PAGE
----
Lure private experts into the public service
WHEN the much-vaunted NewERA project was unveiled in September last year, the junior minister overseeing it said it was an example of the Government doing everything to create jobs.
In this case, they're doing their best to keep that promise – at least for the world of high-paid advisers.
News that the National Treasury Management Agency is to hire outside consultants to beef-up the unit established to sell state assets may be met with questions about why more taxpayers' money is being spent on such services.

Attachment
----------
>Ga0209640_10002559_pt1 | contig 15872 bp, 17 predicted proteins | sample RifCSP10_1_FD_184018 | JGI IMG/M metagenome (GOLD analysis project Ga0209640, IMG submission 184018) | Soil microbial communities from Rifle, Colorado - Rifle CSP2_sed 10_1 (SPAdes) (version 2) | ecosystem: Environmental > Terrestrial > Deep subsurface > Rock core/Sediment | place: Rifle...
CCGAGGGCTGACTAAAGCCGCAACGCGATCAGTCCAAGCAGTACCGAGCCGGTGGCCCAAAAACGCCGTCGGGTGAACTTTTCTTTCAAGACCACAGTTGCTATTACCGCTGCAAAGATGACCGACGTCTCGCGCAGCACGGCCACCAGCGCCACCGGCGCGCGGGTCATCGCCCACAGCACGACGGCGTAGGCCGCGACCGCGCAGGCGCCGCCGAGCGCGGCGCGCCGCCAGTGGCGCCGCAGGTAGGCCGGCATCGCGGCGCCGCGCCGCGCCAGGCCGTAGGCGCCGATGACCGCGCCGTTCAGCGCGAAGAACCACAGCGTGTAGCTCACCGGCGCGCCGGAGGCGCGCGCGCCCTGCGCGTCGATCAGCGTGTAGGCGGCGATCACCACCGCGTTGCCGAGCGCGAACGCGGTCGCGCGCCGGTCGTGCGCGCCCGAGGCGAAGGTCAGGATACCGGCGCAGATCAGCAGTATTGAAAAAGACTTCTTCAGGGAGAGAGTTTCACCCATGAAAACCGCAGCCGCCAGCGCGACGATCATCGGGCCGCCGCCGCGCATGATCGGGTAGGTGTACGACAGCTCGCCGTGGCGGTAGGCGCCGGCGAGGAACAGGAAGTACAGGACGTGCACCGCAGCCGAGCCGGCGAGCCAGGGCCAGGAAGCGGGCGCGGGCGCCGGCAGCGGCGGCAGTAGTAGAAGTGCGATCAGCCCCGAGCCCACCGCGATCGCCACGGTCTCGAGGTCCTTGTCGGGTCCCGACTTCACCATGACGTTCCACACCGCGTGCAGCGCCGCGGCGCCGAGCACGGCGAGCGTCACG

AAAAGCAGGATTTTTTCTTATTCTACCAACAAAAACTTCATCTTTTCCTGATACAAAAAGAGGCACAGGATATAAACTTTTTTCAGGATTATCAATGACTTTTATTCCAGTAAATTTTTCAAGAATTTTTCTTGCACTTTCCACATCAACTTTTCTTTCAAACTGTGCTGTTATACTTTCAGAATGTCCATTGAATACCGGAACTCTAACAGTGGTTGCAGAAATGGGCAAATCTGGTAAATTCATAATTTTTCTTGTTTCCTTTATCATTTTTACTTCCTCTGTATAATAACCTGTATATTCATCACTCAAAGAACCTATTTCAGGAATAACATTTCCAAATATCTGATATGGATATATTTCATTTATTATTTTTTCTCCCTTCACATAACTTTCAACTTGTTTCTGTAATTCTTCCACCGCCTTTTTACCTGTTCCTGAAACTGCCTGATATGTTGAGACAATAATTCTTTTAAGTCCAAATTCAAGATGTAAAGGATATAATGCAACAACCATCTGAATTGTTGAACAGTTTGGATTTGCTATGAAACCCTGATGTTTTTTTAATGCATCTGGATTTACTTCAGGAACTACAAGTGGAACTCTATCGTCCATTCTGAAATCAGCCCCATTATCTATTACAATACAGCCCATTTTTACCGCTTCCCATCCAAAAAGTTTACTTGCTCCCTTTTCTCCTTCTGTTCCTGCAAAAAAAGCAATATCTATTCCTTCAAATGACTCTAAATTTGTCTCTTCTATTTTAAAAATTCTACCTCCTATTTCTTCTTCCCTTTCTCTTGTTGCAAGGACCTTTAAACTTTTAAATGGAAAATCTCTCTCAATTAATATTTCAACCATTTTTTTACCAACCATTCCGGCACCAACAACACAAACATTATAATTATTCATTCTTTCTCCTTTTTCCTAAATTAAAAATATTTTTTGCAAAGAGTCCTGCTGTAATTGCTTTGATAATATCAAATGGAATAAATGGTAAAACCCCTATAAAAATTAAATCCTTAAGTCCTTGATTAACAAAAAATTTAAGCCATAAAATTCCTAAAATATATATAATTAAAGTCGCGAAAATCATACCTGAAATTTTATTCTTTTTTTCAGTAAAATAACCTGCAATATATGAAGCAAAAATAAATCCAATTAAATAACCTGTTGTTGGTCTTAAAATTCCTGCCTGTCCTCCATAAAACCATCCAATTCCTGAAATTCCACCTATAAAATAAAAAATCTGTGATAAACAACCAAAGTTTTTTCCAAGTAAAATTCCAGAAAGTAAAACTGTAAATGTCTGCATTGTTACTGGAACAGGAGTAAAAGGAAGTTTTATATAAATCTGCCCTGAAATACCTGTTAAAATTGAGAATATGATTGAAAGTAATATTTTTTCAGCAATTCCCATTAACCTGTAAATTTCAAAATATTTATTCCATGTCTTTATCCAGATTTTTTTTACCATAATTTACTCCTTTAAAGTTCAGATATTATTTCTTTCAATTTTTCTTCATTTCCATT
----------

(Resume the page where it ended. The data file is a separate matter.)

If a unit within a government department is established to advise the Government on such matters, why does it then turn to the private sector to hire advice?
The Government will, quite rightly, argue that it wants to get the best corporate advice possible for such an important project.
But the Punt wonders, would it not make more sense to lure corporate experts from the private sector into the ranks of the public sector, instead of repeatedly forking out professional fees and keeping consultancy firms in lucrative contracts? Now, that would be progress.